Tuesday, July 7, 2009

The case for certainty in the Anglican Communion

Many things get said about Archbishop Peter Jensen, but often they are said without engaging with the theological excellence of this far-sighted leader. Anglican Mainstream has helpfully published the text of his address to the FCA event. It repays careful reading for it is as articulate and educated a statement of the theology of GAFCON as you could find anywhere in that part of the Anglican galaxy.

Here are the opening paragraphs (and a comment by me below it):

"Ominous and foreboding words are being said about the FCA by those who wish it ill – they say it is schismatic, it will divide the church, it is a power play.

These changes are at best misunderstandings or at worst political posturing.

Let me say this as clesrly as possible.

The FCA exists to keep Anglicanism united, to enable those whose spiritual existence as Anglicans is threatened to remain Anglicans with integrity.

It exists to keep orthodox, biblical Anglicanism inside the fold at the highest level possible; to gather up the fragments, to unite them. It exists so that evangelicals and Anglo-Catholics and mere Anglicans can continue to be Anglicans without compromising Biblical truth. The question for you is: will you join us, will you help us keep our Communion one, holy, catholic and apostolic.

Jim Packer is one of the giants of the real world-Anglicanism. Amongst the wise of this world he is disdained, but his praises are sung in all the churches. Astonishingly, in the eyes of his institutional church he is no longer one of us. He has chosen to separate himself from what he has called the sanctification of sin.

Is he still an Anglican?

When we can seriously ask that question, something is deeply wrong. We are at a watershed, at a parting of the ways. Decisions have to be made.

In this country, the Christian foundations have been shaken. In this and the next generation there will be fought what may amount to the last battle for the soul of the nation. It will be an ideological war, a war of ideas. But great issues will hang upon the outcome: the fate of a culture and the eternal fate of souls. Many look to you for guidance and resource and inspiration. Can we do so any longer?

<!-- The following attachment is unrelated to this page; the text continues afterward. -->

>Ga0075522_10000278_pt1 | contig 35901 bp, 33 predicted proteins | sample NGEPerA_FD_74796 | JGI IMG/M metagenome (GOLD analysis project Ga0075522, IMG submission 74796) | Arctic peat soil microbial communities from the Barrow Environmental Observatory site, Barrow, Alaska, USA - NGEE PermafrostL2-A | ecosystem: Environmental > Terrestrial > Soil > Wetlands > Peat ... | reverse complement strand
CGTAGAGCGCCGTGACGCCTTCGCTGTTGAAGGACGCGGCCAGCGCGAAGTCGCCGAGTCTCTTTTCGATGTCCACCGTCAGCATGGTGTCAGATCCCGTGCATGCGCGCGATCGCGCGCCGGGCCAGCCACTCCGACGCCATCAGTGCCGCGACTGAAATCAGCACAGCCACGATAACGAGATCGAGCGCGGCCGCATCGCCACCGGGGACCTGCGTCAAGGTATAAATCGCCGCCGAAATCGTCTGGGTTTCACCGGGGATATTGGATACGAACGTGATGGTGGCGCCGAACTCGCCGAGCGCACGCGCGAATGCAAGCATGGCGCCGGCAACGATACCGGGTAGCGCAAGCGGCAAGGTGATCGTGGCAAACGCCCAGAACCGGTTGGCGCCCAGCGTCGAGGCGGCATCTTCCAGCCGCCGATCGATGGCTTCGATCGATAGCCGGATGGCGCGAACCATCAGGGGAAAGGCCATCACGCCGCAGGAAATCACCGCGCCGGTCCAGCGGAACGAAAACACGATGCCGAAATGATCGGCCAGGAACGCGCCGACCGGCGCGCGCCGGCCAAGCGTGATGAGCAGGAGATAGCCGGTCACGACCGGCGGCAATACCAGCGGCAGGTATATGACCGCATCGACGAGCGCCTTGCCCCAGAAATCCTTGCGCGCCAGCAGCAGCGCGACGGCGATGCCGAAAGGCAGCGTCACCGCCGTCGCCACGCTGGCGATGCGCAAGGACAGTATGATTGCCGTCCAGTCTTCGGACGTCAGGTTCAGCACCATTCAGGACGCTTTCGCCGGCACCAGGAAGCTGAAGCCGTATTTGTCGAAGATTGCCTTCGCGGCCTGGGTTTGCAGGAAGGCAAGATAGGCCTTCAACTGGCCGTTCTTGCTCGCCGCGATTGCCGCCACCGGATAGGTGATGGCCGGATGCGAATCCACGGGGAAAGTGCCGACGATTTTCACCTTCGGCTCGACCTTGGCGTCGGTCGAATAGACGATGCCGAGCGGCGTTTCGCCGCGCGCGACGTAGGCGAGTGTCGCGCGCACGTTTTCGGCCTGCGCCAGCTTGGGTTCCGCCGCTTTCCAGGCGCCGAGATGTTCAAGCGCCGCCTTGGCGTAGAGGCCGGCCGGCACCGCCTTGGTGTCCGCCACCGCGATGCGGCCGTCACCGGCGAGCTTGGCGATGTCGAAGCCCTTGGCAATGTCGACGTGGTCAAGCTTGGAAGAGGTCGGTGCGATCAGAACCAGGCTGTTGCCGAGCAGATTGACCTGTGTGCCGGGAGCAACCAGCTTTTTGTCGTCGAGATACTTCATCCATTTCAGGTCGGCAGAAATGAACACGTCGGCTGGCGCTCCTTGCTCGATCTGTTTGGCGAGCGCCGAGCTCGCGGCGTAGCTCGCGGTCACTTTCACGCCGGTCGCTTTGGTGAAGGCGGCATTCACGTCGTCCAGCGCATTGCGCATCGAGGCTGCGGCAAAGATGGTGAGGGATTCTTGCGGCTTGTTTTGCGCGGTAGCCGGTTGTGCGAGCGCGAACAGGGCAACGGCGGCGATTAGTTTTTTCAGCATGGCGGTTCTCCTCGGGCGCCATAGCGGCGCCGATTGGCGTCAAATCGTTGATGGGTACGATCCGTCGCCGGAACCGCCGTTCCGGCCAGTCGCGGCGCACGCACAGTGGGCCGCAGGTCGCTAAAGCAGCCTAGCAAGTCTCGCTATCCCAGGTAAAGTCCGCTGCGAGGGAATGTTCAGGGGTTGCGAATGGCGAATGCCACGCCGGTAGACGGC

How can we test your resolve to evangelize your people? Unless you develop a deep confidence in the gospel of the saving work of God through Jesus Christ, a willingness to work together for Christ, and a determination to submit to the teaching of scripture, it will not be done. The culture will swallow you alive.

With persuasive power, the culture of the West has adopted and promulgated anti-Christian belief and practice. It confronts every Christian with the choice of submission or harassment. It pretends to be the true heir of the Christian faith, that it now possesses all that was worthwhile of Christianity, and that the entire structure of Christian thought can disappear into the receding past.

It tells you that its tolerance is the choicest part of your love,
that its non-discrimination is the choicest part of your justice,
that its individualism is the choicest part of your freedom
and that its sexual athleticism is the choicest part of your marriage.

Against such a false ideology the ecclesiastical liberal temper fails. It means well, but its genius is toward politics and hence compromise. Its tendency is toward exercising denominational leadership, into synods and boards and councils, indeed into the episcopacy itself. It will come to terms with this world theologically but paradoxically it will insist on the structural unity of the institutional church before gospel – truth. . Its spokesmen will unceasingly lecture the rulers of this world on how to go about their tasks, but they will not do so from within the culture of Christ and the Bible. They will do so from within the ideology of the day so that if you listen to them on the radio you will not be able to tell whether you are hearing a Christian minister or a member of the intellectual elite or the political class. There is much to admire in the liberal temper, but it is assuredly no basis from which to evangelize the nation and build up the churches. For that, you need a deep confidence in the gospel and a determination to follow the teaching of scripture come what may."

As a deconstruction of the folly of church leadership sticking resolutely to a liberal programme, this is brilliant. It also makes a very eirenic overture to the 'open evangelicals' who have been so critical of 'conservative evangelicals' in the C of E. But in respect of my post below, asking the question whether FCA/GAFCON connects well with uncertain, muddling-and-middling Anglicans, I see no great sign here of that connection being made.